Brazil – and much of Latin America and the Caribbean — is in the midst of what believers proudly call an “evangelical revolution”.
According to the IBGE, Brazil’s census board, the country’s Catholic population fell from around 89% in 1980 to 74% in 2000, while its Pentecostal flock grew from 3% to 10%. Brazilian churches are opening branches from Buenos Aires to Port-au-Prince.
The tendency is even likely to play a role in Sunday’s presidential election run-off, with the two candidates, Dilma Rousseff and José Serra, openly courting the denomination on issues such as gay marriage and abortion.
Cesar Romero Jacob, a political scientist at Rio’s Catholic University, said Brazil’s evangelical revolution had gripped two key areas: remote regions in the Amazon and the deprived outskirts of Brazilian cities such as Rio.
A “state vacuum”, where poverty, violence, alcoholism and prostitution proliferated, had laid the foundations for the boom. “If the [Catholic] church and the state are absent, somebody else will occupy the space,” said Jacob, a leading expert in religious voting trends in Brazil. “Pentecostalism occupied it.”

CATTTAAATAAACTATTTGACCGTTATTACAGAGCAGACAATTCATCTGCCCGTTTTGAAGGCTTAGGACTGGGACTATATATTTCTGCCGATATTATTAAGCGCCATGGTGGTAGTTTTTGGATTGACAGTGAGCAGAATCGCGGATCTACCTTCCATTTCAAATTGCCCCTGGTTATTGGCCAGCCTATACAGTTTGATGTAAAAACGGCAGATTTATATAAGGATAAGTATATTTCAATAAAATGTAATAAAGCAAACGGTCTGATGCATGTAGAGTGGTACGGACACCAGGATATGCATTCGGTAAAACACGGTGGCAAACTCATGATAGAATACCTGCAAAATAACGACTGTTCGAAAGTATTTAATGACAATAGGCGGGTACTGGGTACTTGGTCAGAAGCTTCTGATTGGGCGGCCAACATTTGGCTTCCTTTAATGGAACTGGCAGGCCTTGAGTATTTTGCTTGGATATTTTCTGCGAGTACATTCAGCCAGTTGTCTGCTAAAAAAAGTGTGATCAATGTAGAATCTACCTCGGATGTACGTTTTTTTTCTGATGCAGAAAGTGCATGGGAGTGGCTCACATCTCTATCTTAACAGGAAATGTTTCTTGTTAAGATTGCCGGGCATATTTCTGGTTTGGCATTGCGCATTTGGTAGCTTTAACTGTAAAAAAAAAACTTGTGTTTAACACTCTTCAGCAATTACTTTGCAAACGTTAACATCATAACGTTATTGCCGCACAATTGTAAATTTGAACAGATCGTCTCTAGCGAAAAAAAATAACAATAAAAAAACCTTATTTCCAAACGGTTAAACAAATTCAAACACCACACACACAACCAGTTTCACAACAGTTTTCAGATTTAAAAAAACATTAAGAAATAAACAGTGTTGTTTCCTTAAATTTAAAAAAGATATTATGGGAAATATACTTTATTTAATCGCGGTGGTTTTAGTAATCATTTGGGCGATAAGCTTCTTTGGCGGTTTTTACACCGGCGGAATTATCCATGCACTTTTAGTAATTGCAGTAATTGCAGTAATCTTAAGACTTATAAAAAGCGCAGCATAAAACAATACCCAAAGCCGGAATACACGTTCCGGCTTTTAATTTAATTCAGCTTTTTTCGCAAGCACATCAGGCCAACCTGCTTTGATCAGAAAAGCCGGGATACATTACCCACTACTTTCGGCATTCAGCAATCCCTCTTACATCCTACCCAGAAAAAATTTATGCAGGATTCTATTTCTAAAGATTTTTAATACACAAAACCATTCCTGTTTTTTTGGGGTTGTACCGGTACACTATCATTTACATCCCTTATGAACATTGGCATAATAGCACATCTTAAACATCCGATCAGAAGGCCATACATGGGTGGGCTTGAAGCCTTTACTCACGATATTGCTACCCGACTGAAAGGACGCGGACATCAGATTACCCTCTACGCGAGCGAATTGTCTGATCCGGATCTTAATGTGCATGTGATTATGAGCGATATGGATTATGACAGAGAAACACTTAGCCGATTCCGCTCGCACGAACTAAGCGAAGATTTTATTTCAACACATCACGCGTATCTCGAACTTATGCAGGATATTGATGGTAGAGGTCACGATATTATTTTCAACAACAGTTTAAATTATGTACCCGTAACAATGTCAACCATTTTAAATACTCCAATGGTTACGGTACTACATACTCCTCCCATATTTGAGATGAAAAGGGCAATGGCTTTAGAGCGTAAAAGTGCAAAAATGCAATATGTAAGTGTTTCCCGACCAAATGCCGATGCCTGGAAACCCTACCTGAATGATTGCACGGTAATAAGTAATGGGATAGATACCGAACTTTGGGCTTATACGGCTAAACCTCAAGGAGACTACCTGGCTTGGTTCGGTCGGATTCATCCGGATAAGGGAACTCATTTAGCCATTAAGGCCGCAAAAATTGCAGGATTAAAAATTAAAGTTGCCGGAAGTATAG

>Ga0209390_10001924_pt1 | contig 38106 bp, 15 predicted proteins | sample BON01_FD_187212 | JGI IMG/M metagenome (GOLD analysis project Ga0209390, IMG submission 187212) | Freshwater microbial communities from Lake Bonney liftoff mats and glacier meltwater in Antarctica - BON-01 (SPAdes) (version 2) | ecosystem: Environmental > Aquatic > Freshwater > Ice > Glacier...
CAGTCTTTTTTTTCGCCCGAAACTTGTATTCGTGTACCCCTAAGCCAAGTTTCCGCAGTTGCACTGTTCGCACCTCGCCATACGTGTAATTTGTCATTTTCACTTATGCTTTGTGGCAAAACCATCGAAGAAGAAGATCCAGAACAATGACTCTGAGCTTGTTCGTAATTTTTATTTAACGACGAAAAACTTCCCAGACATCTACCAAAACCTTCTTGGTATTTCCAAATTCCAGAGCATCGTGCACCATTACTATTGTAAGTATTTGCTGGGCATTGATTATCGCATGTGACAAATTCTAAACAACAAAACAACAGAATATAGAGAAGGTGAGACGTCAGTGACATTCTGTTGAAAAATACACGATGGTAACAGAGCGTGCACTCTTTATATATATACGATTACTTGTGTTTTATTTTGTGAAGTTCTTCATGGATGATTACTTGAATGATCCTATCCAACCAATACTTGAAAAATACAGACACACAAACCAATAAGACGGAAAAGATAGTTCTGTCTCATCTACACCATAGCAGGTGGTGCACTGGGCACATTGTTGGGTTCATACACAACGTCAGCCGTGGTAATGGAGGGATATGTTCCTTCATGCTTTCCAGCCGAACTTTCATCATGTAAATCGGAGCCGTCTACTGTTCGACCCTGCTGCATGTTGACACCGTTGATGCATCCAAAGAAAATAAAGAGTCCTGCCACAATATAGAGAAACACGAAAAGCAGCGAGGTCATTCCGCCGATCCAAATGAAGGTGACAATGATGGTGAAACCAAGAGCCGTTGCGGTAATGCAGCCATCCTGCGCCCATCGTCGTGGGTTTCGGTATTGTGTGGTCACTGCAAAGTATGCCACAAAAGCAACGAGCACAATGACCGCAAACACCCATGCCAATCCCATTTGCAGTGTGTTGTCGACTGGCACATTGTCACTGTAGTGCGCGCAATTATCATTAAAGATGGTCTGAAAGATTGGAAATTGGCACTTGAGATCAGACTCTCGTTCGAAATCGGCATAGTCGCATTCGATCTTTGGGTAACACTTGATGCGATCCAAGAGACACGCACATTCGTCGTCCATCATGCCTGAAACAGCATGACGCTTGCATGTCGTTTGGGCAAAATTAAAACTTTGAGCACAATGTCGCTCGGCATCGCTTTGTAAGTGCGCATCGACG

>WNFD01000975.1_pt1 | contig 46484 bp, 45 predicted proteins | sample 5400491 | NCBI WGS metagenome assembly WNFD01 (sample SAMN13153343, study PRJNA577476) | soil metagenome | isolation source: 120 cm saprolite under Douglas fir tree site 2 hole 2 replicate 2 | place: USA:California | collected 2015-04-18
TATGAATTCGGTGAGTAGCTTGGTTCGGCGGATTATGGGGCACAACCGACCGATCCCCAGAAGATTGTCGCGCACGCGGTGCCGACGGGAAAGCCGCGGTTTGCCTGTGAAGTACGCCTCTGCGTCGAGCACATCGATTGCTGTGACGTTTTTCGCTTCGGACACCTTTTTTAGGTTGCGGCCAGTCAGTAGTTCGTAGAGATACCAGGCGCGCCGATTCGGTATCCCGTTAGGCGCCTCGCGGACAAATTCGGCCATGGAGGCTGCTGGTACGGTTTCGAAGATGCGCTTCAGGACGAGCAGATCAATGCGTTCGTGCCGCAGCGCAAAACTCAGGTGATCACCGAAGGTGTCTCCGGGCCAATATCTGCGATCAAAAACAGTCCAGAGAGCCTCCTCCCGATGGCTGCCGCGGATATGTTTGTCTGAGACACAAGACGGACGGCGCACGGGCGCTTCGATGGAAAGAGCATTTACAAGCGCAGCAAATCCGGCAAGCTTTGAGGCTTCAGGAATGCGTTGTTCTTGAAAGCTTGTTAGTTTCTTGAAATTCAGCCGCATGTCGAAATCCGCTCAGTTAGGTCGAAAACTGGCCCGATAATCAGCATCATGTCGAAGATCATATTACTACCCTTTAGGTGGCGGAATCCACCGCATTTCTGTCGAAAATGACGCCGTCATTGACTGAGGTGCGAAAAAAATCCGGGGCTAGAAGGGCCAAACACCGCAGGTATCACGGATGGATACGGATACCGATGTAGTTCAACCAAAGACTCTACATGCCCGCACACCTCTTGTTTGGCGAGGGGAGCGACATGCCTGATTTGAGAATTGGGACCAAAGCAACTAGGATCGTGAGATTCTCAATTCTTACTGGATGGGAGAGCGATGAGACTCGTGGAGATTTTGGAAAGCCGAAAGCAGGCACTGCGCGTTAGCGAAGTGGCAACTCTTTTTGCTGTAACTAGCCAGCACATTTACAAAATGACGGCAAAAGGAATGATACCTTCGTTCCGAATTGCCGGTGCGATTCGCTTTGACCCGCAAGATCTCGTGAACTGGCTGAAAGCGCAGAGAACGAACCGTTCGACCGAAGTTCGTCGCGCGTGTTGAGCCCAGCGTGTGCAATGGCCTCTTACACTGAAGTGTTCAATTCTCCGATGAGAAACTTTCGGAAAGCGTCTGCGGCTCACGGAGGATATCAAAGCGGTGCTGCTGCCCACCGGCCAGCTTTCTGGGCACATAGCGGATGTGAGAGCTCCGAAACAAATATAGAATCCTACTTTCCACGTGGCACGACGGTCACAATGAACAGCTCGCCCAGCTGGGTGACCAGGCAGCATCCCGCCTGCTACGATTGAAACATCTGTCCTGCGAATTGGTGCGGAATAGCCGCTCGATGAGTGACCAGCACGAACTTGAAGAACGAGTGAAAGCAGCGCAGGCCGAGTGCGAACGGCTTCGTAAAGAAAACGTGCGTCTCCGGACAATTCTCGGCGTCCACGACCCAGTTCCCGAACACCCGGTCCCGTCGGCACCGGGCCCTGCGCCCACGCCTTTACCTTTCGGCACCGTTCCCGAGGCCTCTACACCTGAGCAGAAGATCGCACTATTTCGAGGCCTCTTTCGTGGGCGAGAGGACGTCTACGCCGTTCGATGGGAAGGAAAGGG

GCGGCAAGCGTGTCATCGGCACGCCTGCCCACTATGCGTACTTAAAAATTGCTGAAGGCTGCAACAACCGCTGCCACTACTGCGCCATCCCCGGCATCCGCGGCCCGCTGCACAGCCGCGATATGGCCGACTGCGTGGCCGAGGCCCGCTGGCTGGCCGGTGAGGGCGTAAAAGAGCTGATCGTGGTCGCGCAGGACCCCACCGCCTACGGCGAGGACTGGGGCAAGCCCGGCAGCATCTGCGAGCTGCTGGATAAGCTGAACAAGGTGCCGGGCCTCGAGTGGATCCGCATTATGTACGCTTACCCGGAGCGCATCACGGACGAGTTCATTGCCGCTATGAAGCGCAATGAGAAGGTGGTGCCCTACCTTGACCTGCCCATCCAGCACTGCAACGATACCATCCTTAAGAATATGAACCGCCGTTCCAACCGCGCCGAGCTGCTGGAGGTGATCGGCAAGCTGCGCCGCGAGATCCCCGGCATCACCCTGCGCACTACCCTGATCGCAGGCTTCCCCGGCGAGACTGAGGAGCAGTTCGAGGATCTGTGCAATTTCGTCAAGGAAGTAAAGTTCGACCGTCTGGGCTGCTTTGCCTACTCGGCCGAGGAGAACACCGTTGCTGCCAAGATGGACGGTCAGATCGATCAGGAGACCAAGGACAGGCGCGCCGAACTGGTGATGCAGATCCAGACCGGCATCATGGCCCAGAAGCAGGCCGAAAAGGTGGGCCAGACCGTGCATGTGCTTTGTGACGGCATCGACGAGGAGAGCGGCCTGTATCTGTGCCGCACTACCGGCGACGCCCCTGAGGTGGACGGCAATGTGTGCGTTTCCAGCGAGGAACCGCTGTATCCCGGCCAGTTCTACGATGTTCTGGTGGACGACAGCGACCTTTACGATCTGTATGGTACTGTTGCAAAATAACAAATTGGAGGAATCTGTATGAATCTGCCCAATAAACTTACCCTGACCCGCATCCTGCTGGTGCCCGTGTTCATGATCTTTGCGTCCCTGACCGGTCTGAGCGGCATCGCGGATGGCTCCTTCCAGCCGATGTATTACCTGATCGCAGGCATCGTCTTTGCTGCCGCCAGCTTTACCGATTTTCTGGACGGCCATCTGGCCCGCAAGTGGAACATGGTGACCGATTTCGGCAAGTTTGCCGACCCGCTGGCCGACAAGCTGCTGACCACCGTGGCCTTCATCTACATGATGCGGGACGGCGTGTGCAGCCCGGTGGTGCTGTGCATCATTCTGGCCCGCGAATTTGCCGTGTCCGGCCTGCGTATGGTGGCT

While government neglect has been key to the evangelical explosion, technology is also playing its part.
According to government figures, internet access doubled in Brazil between 2004 and 2009 and the Little Missionary owes much of her success to the web, a place where evangelists gain fame, fortune and sometimes notoriety through homepages and YouTube.
The growth of Brazil’s evangelical community has bestowed both considerable wealth and political power on many local evangelists.
Brazilian newspapers estimate that Macedo’s estate is worth about $2bn and includes a 35-bedroom mansion in São Paulo and a $50m private jet. Macedo, who claims about eight million followers worldwide, is thought to live in Westchester county, New York state, where the Clinton family were recently reported to be negotiating an $11m mansion.
Jacob said he understood why desperate, “invisible” Brazilians would respond to “those who reached out”.
“They are mothers who are worried about their husbands becoming alcoholics, their daughters becoming prostitutes or their sons becoming drug traffickers,” he said. “[The church] helps to hold their family nucleus together.”
Child curers and the wider Pentecostal church represented a possible form of salvation, he said.
While many question why Brazil’s poorest citizens should pay a tenth of their meagre wages to churches, Jacob said the decision was often pragmatic.
“My theory is that people are paying to be citizens in a place where they can,” he said. “In this environment people feel they are someone. It is a form of leisure, a place where you can find work, where you feel protected.”
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